ASL stands for American Sign Language and without it, approximately half a million people across the United States and Canada would have issues communicating with other people. With half a million people relying on ASL to communicate, Freedom students decided to broaden their knowledge.
To clarify, ASL is not a spoken language. It is, in fact, a language spoken by specific hand movements that either forms a series of letters to spell out a word or form a singular phrase.
Sign language can be taught to anyone who is interested. However, it is vital for the deaf, sometimes the hard-of-hearing and their families to learn so that they can communicate with each other.
An interest in ASL is what led to the creation of an ASL club in Freedom. The club started as a way for seniors to work on an optional part of the senior project which allows students to “improve upon themselves” by learning something new. With documentation, the seniors could graduate with distinction.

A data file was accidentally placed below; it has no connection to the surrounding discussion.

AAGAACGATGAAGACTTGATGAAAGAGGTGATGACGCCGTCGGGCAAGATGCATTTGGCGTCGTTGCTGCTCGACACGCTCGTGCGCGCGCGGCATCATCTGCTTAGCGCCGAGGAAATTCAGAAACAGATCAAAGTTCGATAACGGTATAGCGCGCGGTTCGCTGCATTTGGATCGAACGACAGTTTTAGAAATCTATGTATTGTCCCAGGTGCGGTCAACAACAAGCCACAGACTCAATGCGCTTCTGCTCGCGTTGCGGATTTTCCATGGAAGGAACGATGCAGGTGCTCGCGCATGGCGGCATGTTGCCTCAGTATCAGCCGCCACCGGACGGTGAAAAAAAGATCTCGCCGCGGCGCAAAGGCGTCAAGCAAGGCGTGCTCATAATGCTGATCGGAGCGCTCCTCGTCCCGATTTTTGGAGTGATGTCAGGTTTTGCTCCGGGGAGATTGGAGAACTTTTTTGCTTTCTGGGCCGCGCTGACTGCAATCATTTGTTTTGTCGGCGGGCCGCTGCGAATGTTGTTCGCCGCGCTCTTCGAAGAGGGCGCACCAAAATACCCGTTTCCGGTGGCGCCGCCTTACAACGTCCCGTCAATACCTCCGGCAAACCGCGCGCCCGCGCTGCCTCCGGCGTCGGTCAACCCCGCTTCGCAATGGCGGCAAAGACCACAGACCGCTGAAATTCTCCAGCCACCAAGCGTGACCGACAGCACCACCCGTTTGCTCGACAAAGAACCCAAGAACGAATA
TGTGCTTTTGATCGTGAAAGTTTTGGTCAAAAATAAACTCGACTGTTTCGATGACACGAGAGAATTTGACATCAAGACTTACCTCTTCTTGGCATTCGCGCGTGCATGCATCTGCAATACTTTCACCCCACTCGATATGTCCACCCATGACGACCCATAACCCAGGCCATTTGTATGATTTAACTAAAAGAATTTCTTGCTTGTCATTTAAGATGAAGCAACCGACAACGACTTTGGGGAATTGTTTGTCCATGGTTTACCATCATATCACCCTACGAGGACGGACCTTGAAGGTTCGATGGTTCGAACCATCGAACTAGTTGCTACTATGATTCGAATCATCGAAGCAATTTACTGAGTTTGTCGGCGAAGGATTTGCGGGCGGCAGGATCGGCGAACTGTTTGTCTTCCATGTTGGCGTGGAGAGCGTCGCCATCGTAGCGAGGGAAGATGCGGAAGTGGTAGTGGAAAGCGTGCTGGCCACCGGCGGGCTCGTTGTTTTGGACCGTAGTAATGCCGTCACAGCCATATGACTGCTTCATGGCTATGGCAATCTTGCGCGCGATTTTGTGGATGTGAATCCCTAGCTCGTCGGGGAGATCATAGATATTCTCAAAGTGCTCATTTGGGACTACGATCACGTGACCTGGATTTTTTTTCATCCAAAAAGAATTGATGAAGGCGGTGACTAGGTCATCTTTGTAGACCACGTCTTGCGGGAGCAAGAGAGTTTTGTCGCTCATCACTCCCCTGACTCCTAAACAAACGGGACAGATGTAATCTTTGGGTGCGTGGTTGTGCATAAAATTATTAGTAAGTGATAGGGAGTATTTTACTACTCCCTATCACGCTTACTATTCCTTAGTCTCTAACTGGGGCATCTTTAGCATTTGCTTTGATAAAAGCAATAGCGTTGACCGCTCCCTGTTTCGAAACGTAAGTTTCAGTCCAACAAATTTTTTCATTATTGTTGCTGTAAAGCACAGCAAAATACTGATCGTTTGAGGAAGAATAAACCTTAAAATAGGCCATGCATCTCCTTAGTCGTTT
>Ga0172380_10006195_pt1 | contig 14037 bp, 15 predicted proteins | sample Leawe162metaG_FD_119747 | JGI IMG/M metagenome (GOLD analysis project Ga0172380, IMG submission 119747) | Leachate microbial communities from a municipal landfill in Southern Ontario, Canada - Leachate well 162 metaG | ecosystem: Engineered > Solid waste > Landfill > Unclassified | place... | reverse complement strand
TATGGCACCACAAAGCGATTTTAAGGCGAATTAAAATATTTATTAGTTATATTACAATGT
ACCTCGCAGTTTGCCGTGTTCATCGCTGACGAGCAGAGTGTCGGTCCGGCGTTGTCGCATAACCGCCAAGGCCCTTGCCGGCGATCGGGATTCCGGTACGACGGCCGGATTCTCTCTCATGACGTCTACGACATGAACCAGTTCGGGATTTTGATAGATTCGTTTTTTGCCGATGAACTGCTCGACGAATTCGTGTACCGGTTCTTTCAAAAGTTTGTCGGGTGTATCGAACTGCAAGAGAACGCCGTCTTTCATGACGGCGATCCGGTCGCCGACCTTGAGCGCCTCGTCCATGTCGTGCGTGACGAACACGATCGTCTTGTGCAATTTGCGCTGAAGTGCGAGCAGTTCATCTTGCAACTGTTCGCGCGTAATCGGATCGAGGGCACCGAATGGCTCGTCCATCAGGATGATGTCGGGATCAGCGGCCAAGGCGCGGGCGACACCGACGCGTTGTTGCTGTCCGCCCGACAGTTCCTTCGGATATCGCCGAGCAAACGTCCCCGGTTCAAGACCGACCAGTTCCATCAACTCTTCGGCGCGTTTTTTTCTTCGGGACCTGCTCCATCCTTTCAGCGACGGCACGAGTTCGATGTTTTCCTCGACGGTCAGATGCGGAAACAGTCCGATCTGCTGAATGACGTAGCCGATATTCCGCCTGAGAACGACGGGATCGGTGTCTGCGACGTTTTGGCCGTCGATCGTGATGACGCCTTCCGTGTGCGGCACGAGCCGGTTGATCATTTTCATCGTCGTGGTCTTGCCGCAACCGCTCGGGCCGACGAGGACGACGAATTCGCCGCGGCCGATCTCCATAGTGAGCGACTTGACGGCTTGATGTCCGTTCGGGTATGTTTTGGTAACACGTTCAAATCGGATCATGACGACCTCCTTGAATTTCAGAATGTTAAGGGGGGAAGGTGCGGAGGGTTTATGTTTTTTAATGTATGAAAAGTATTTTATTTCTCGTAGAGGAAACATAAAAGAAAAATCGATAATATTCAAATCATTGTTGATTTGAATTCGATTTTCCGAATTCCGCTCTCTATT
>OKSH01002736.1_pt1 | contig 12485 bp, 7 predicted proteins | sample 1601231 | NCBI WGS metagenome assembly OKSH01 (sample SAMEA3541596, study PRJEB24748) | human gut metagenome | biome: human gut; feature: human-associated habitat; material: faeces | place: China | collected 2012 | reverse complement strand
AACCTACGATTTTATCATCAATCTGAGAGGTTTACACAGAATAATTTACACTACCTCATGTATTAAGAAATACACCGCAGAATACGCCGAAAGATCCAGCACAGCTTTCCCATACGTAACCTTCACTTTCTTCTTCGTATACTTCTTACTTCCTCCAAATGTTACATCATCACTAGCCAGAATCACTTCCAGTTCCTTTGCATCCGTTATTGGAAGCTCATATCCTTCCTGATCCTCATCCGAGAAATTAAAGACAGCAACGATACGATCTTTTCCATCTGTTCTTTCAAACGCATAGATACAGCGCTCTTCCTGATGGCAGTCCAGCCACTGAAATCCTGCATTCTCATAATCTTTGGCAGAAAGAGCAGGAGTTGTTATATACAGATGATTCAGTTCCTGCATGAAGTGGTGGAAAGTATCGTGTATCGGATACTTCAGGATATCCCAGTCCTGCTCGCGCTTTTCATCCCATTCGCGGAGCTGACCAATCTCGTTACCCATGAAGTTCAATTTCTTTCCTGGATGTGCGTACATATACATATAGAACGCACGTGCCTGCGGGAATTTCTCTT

The club was started to help one senior learn ASL in order to graduate with distinction. With time, more students joined and the group became an unofficial club.
High school teacher April English has an associate’s degree in sign language interpreting and has a background in working with deaf high school students as an interpreter.
The language has its own syntax and semantics which makes it an official language of its own. English mentions that high schools and colleges are accepting ASL as foreign language credit and hopes that maybe one day Freedom will offer ASL as a foreign language.
“Deaf people are very appreciative of hearing people that have taken the time to learn their language. I hope that the interest in ASL will increase,” English said.
The interest in ASL means that these students are opening up new lines of communication for people all over the United States. Unlike with the English language, ASL is not a universal language but it is still important to give people the chance to communicate with others.